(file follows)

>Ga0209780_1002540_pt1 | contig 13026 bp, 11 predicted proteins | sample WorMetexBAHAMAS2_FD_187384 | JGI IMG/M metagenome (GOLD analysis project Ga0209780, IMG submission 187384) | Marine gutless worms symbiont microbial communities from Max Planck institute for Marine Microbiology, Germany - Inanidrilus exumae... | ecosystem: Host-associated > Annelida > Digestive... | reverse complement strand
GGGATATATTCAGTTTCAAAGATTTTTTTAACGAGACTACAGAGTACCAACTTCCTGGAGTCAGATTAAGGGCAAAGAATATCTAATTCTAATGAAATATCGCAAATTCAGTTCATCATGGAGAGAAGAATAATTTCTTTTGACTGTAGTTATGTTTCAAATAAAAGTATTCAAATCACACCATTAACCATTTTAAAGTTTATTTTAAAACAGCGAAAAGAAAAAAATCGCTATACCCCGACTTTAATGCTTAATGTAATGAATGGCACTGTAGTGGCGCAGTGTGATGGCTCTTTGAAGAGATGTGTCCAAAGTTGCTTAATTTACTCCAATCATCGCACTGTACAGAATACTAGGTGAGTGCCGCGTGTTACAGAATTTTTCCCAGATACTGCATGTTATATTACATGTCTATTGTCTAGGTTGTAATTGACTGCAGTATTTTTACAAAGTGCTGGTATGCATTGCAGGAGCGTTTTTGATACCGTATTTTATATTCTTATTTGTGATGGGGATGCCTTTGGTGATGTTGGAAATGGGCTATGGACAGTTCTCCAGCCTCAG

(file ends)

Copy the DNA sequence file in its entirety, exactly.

>Ga0209780_1002540_pt1 | contig 13026 bp, 11 predicted proteins | sample WorMetexBAHAMAS2_FD_187384 | JGI IMG/M metagenome (GOLD analysis project Ga0209780, IMG submission 187384) | Marine gutless worms symbiont microbial communities from Max Planck institute for Marine Microbiology, Germany - Inanidrilus exumae... | ecosystem: Host-associated > Annelida > Digestive... | reverse complement strand
GGGATATATTCAGTTTCAAAGATTTTTTTAACGAGACTACAGAGTACCAACTTCCTGGAGTCAGATTAAGGGCAAAGAATATCTAATTCTAATGAAATATCGCAAATTCAGTTCATCATGGAGAGAAGAATAATTTCTTTTGACTGTAGTTATGTTTCAAATAAAAGTATTCAAATCACACCATTAACCATTTTAAAGTTTATTTTAAAACAGCGAAAAGAAAAAAATCGCTATACCCCGACTTTAATGCTTAATGTAATGAATGGCACTGTAGTGGCGCAGTGTGATGGCTCTTTGAAGAGATGTGTCCAAAGTTGCTTAATTTACTCCAATCATCGCACTGTACAGAATACTAGGTGAGTGCCGCGTGTTACAGAATTTTTCCCAGATACTGCATGTTATATTACATGTCTATTGTCTAGGTTGTAATTGACTGCAGTATTTTTACAAAGTGCTGGTATGCATTGCAGGAGCGTTTTTGATACCGTATTTTATATTCTTATTTGTGATGGGGATGCCTTTGGTGATGTTGGAAATGGGCTATGGACAGTTCTCCAGCCTCAG